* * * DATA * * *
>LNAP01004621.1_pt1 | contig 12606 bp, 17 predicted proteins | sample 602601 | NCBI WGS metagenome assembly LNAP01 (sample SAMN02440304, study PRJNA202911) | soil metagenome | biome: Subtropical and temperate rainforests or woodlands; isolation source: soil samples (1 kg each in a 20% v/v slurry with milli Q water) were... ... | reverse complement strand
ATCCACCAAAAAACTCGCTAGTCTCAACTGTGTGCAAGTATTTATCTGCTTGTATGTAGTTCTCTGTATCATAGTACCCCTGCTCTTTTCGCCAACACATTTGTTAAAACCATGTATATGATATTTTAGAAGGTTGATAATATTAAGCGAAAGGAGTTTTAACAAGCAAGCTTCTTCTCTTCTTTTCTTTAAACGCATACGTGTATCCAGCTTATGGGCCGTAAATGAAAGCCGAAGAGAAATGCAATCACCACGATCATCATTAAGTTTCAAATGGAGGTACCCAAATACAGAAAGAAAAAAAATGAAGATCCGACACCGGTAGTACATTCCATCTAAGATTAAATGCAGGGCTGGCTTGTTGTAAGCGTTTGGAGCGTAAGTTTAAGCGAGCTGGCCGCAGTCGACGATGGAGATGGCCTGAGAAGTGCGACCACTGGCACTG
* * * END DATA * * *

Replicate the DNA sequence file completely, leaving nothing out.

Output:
>LNAP01004621.1_pt1 | contig 12606 bp, 17 predicted proteins | sample 602601 | NCBI WGS metagenome assembly LNAP01 (sample SAMN02440304, study PRJNA202911) | soil metagenome | biome: Subtropical and temperate rainforests or woodlands; isolation source: soil samples (1 kg each in a 20% v/v slurry with milli Q water) were... ... | reverse complement strand
ATCCACCAAAAAACTCGCTAGTCTCAACTGTGTGCAAGTATTTATCTGCTTGTATGTAGTTCTCTGTATCATAGTACCCCTGCTCTTTTCGCCAACACATTTGTTAAAACCATGTATATGATATTTTAGAAGGTTGATAATATTAAGCGAAAGGAGTTTTAACAAGCAAGCTTCTTCTCTTCTTTTCTTTAAACGCATACGTGTATCCAGCTTATGGGCCGTAAATGAAAGCCGAAGAGAAATGCAATCACCACGATCATCATTAAGTTTCAAATGGAGGTACCCAAATACAGAAAGAAAAAAAATGAAGATCCGACACCGGTAGTACATTCCATCTAAGATTAAATGCAGGGCTGGCTTGTTGTAAGCGTTTGGAGCGTAAGTTTAAGCGAGCTGGCCGCAGTCGACGATGGAGATGGCCTGAGAAGTGCGACCACTGGCACTG